How to Make a Successful Call on a Major Donor Prospect
Too often we measure success in dollars raised and forget that long-range fundraising is all about building relationships.
AFP had a chance recently to chat with Gail Perry about donor visits and cultivation, the subject of her upcoming webinar on May 26.
Q: How do you define a successful visit?
A: The #1 factor in a successful visit is leaving with a follow-up next step. You really, above all, want to develop a long term relationship with your donor. Never, ever leave a visit without a next step.
Another factor will be if you accomplished your objectives with the visit.
- Did you find out their hot buttons?
- Did you find out why they are giving to your organization?
- Did you find out about their philanthropic hopes and dreams and what they hold important in the world?
- Did you find out how interested they are in your cause?
You are doing reconnaissance with every visit.
Finally, do you think the prospect enjoyed him or herself enough to see you again? Your time with prospects should be cordial and almost fun. If it feels like work to your donors, they are not going to be willing to see you again!
Q: How do you identify prospects?
A: I look everywhere:
- I read the local paper and see who is giving to what.
- I listen to local word of mouth.
- I look at former and current board members.
- I do wealth screening on my own donor files.
- I ask around.
- I look at other organizations' donors.
The hard part is organizing raw data on prospects into a Prospect List that actually makes sense. You need a rated Prospect List that helps you set your priorities!
Q: What groundwork should be laid before you make a call?
A: You want to do as much research as possible on your prospect. Know everything there is to know about them that you can find:
- Comb thru your donor files.
- Find out who knows them at your organization.
- Google them - and read everything.
- Read their linked in profiles.
THEN, set your objectives for the visit. What do you want to accomplish?
Q: What if they say no?
A: If your prospect says no, first look at yourself and how you presented yourself.
- Perhaps you didn't show good manners in your phone call or email.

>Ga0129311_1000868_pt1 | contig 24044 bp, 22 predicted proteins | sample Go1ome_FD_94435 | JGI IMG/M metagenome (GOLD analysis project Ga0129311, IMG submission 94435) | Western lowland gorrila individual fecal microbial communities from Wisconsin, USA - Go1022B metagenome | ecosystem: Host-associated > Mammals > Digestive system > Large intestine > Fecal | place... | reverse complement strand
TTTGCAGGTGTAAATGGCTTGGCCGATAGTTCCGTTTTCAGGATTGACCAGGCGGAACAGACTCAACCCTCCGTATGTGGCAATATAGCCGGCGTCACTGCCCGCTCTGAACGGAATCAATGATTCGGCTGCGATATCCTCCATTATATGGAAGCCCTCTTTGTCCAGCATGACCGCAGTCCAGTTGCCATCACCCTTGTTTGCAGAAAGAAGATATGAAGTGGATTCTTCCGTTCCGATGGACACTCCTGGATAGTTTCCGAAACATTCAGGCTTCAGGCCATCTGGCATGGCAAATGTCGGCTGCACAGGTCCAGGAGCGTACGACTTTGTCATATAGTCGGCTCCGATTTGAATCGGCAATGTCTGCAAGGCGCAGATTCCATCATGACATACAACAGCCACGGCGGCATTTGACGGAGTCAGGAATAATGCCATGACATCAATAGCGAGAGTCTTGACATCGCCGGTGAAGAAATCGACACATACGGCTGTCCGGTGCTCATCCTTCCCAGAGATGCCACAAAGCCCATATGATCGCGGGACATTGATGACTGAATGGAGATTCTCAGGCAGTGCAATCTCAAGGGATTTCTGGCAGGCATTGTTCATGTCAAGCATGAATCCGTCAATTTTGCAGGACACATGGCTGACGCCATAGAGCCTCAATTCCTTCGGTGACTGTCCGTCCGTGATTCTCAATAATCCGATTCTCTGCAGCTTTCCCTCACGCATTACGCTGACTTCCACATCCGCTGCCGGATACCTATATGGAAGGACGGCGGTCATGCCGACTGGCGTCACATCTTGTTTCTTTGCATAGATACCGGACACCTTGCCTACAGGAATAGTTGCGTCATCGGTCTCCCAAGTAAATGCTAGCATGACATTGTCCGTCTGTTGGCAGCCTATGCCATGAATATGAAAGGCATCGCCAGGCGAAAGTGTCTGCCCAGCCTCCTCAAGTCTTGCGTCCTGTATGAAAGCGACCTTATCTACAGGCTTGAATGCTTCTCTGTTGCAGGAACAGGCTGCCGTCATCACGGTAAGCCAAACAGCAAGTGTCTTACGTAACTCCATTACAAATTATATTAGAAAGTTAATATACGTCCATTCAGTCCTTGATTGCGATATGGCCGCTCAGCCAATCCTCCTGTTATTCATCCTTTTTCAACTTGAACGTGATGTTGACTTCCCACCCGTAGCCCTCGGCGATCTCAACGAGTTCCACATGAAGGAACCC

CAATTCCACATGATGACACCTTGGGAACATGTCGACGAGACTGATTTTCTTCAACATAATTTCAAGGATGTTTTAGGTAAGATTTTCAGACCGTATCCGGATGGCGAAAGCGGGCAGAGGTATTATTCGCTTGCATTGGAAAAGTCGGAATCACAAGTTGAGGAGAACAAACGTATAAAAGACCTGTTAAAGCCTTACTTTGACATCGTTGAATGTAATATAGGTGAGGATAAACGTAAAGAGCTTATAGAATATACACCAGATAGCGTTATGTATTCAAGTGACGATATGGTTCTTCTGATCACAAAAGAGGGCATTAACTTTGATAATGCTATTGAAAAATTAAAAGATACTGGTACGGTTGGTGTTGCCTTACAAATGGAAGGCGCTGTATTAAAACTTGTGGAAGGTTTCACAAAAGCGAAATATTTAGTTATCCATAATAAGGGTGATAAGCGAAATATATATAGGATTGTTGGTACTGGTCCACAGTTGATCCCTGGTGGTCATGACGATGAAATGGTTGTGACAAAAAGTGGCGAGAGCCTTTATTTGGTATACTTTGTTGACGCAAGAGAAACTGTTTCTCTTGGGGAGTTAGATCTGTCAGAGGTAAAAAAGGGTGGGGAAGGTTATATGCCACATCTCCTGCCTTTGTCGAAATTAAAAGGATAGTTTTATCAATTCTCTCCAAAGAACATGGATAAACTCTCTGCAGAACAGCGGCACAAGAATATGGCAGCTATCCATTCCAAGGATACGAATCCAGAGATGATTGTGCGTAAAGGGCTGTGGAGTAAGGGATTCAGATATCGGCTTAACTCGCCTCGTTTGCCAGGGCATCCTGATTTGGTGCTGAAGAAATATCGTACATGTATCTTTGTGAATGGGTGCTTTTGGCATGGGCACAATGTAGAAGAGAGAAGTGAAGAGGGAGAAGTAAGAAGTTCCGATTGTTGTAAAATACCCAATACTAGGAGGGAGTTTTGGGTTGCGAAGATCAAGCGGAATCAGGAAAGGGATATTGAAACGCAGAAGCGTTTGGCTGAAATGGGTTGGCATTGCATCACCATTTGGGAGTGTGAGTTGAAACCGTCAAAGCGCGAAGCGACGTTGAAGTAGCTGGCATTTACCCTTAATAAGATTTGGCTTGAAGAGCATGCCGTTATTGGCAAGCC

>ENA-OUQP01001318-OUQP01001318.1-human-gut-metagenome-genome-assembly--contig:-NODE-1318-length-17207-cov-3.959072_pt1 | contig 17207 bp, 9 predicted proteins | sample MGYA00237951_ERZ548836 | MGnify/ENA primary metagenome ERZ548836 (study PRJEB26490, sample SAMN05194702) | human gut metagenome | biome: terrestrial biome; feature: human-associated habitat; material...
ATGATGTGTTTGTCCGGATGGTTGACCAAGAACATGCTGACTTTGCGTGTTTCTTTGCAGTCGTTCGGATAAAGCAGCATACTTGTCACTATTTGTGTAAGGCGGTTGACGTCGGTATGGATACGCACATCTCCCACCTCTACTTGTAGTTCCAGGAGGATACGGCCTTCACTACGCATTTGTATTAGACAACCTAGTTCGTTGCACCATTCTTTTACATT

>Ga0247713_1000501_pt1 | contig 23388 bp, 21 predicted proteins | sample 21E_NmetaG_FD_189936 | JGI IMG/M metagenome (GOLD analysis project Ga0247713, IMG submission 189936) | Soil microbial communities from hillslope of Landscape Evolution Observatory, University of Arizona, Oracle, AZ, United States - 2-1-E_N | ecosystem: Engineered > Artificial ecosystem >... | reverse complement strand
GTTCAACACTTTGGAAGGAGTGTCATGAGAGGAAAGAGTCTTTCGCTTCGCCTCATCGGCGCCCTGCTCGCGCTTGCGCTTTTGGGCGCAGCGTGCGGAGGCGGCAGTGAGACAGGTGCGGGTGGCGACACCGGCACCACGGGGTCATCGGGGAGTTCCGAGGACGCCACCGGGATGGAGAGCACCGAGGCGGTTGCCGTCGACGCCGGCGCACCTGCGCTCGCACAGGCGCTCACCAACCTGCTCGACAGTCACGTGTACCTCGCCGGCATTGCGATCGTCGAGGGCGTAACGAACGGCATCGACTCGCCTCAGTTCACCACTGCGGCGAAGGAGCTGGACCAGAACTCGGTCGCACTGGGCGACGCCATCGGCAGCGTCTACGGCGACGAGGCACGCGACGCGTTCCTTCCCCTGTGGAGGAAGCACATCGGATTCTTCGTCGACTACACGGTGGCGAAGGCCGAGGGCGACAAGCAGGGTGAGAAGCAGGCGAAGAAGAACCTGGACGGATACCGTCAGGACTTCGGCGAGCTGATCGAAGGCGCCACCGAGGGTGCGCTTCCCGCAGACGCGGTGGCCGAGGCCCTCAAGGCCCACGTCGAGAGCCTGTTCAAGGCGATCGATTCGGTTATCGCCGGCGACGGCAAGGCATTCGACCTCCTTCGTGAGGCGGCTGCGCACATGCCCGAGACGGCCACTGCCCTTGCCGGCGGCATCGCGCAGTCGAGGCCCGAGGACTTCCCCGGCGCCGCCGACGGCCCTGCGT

- Perhaps you didn't come across as a likable person who the prospect might like to meet.
- Perhaps you said the wrong thing when asking for the visit.
Don't say "I'd like to update you on what we've been up to." That is not intriguing to the prospect.
Instead ask their advice in some way so that they know that THEY get to do most of the talking. For example, say, "I'd like to run an idea by you that we are working on." Or, "I’d love to know your story and how you came to be a donor to our organization."
Then consider if there's another way to meet the prospect:
- Can you get someone to open the door?
- Can you find out where the donor has coffee in the morning and introduce yourself there?
- Can you meet the prospect at a local community event?
Or, would the prospect be willing to meet with someone higher up in your organization—your CEO or board members for example?
But finally, if your prospect really says they are not interested, then you need to be willing to "bless and release them." Not every prospect wants to meet with you. And that's ok.
Q: If not fundraising … ? (What would your second career choice have been?)
A: Ah yes, what a fun question! I probably would have chosen politics or activism of some type. I’m a revolutionary at heart. I've been involved in politics all my adult life, as a volunteer, and it's been a fun and fulfilling avocation. As I write this, I'll be dashing off soon to go to a political event this evening! Fun fun!
Either that or ballet dancing, but I wasn't quite good enough to be a professional dancer, so maybe I would have ended up a choreographer or running a dance company. I'm currently a closet hip hop dancer and working on my moves. Maybe I'll break loose with wild man dancer Harvey McKinnon at the next AFP Conference in San Francisco!
To find out more about donor cultivation join us for Gail’s webinar on May 26, 2016 at 1:00 PM Eastern, “How to Make a Successful Call on a Major Donor Prospect”.